If you have ever studied American history you have probably heard of Jefferson Davis. He was the president of the Confederate States after they seceded from the United States in 1860 following the election of Abraham Lincoln. Many would have you believe the southern states left the union over the issue of state rights.
However, if you read the statements of Jefferson Davis, it is clear that slavery was the true cause of the conflict.
- “If slavery be a sin, it is not yours. It does not rest on your action for its origin, on your consent for its existence. It is a common law right to property in the service of man; its origin was Divine decree.”
- “African slavery, as it exists in the United States, is a moral, a social, and a political blessing.”
- My own convictions as to negro slavery are strong. It has its evils and abuses…We recognize the negro as God and God’s Book and God’s Laws, in nature, tell us to recognize him – our inferior, fitted expressly for servitude…You cannot transform the negro into anything one-tenth as useful or as good as what slavery enables them to be.
- It was one of the compromises of the Constitution that the slave property in the Southern States should be recognized as property throughout the United States.
The whole question was: Can a person be someone’s property? Davis argued that the Constitution recognized the right of protection of someone’s property. To him, the black man/woman were only property and therefore the Constitution’s promise that “every man is created equal” did not apply to them.
Of course, when the Civil War began, Jefferson Davis resigned his position in the United States Congress. Interesting that when the war was over and Mississippi was back in the Union, a black man was seated in Congress.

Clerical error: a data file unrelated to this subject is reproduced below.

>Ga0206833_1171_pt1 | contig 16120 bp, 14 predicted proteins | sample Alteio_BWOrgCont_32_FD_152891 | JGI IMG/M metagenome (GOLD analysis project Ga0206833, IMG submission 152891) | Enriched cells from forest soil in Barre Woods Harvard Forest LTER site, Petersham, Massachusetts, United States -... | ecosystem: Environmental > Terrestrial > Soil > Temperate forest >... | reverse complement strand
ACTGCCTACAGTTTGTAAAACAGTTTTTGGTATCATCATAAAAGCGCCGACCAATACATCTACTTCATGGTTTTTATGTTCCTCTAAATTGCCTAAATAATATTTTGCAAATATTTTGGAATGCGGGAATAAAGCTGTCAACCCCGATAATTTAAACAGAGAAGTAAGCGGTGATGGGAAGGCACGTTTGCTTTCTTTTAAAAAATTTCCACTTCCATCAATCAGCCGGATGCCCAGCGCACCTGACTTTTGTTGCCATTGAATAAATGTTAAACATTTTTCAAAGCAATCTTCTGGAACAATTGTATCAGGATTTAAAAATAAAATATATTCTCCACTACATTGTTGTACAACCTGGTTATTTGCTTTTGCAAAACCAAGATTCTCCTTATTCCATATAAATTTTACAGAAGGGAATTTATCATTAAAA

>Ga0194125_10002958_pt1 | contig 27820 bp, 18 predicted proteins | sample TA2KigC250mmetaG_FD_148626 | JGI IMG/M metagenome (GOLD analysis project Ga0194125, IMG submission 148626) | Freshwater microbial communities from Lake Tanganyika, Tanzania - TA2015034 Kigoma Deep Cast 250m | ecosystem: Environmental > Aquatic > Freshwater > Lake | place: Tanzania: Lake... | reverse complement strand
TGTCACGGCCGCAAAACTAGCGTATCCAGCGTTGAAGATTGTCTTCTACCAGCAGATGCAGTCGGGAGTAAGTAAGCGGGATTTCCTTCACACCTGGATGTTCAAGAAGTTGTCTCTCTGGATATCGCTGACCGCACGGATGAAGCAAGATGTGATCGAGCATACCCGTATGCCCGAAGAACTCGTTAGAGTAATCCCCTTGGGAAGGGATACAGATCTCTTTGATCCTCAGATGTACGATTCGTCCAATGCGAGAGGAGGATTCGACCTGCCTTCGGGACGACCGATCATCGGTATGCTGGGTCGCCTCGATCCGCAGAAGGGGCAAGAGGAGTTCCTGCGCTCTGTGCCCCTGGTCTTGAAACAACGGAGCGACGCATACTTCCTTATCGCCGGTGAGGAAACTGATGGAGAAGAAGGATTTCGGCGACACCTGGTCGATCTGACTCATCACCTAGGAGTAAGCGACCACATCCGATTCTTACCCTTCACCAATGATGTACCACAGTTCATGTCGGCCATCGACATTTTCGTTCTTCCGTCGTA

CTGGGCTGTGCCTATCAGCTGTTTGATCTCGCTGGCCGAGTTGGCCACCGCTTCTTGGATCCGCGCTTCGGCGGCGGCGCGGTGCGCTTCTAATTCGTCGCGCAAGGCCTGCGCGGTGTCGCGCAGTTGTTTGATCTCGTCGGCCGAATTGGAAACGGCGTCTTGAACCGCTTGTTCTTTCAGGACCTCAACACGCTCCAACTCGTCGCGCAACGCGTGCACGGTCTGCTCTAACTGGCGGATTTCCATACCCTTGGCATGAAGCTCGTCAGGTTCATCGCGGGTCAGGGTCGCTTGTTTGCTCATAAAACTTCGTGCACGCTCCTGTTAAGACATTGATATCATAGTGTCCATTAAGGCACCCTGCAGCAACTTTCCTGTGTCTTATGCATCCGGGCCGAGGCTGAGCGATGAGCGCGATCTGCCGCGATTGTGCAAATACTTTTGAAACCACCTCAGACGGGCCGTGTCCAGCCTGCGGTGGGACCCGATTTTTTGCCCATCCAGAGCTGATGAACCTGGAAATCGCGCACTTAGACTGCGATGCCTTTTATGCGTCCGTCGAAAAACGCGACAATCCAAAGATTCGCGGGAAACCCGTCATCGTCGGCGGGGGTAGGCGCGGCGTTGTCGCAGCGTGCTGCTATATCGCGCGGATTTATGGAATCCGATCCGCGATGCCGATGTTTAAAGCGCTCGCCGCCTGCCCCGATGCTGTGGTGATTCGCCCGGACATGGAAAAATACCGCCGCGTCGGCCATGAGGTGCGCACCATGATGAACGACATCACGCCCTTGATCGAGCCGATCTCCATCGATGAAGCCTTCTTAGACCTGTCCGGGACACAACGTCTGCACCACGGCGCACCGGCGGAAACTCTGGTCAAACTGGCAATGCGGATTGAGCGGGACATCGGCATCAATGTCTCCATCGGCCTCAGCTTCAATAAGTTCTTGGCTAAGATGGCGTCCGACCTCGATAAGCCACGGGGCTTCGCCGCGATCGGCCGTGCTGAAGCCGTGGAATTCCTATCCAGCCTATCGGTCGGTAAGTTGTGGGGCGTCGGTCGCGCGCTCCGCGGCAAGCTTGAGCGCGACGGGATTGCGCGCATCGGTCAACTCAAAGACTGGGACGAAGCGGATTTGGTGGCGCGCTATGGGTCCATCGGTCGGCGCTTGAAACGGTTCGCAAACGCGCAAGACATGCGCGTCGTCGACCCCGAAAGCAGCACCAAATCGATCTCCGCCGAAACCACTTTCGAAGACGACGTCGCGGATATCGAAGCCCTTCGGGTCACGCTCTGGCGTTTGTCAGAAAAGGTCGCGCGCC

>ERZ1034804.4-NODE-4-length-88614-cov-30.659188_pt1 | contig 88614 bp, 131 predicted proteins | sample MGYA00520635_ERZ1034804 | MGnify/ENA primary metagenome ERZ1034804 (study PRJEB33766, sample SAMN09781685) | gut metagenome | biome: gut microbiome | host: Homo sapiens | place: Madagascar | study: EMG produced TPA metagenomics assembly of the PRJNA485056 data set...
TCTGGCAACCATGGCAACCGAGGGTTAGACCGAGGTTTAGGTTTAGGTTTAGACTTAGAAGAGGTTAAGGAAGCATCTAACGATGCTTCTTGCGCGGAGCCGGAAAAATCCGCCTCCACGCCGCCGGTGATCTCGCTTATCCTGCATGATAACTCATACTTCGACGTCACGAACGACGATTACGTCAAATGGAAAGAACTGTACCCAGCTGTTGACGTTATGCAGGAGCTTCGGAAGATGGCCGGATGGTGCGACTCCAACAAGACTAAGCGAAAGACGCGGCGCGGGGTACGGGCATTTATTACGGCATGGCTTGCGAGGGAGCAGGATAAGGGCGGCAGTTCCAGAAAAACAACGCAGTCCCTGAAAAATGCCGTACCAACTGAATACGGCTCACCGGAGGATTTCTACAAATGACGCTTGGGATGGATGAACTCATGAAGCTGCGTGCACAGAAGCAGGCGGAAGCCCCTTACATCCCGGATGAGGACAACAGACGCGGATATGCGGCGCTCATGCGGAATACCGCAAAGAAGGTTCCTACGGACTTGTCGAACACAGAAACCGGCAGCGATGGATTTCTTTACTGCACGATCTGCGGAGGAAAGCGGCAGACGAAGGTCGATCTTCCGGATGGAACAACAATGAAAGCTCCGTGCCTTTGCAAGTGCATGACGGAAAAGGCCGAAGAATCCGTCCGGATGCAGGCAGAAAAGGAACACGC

At that point representatives were not elected by the public, but rather by the state legislature. When the Republican dominated state legislature nominated Hiram Revels to fill one of the two seats, the minority Democrats agreed to the deal hoping this would “seriously damage the Republican party.”
Revels was never a slave. Born in Fayetteville, North Carolina in 1827 his father was a free man and his mother was of Scottish ancestry. Although educating black children was illegal in North Carolina, Revels was able to receive an elementary education from a free black woman and later moved north to complete his education. After attending Beech Grove Quaker Seminary in Indiana and the Darke County Seminary in Ohio, he was ordained in the African Methodist Episcopal Church. He was able to attend Knox College in Galesburg Illinois on a scholarship and graduated with a degree in divinity and theology.. Revels preached throughout several states inclulding Illinois, Ohio, Kansas, Kentucky, Missouri and Tennessee. While preaching in Missouri he was imprisoned for a brief time in 1854 “for preaching to negroes.”
During the Civil War he helped recruit two black regiments and served as a chaplain for a black regiment at both Vicksburg and Jackson, Mississippi.
When Congress met to certify Revel’s place in Congress, some tried to deny him that position because of the 1857 Dred Scott decision which said no African American could be a citizen. When the 14th Amendment was ratified by the states making anyone born in the USA a citizen, they then tried to deny him by saying he did not meet the nine-year citizenship requirement. However, the 15th Amendment, which passed just days before Revel was sworn in, stated that no one could be denied to vote or hold office on “account of race, color, or previous condition of servitude.”
The abolitionist Wendell Phillips called him “The Fifteenth Amendment in flesh and blood.”
Revels served on the Committee of Education and Labor and the District of Columbia Committee. He pushed for integrating the schools iin the District of Columbia and fought against the banning of African-American mechanics from working at the Washington Navy Yard.
Upon leaving Congress, he served as the first president of Alcorn Agricultural and Mechanical College (now Alcorn State University). He also served briefly as Mississippi Secretary of State. Teaching theology at Shaw College, he also served on the Board of Trustees. He returned to his roots as pastor and died at a church meeting in Mississippi in 1901 at the age of 73.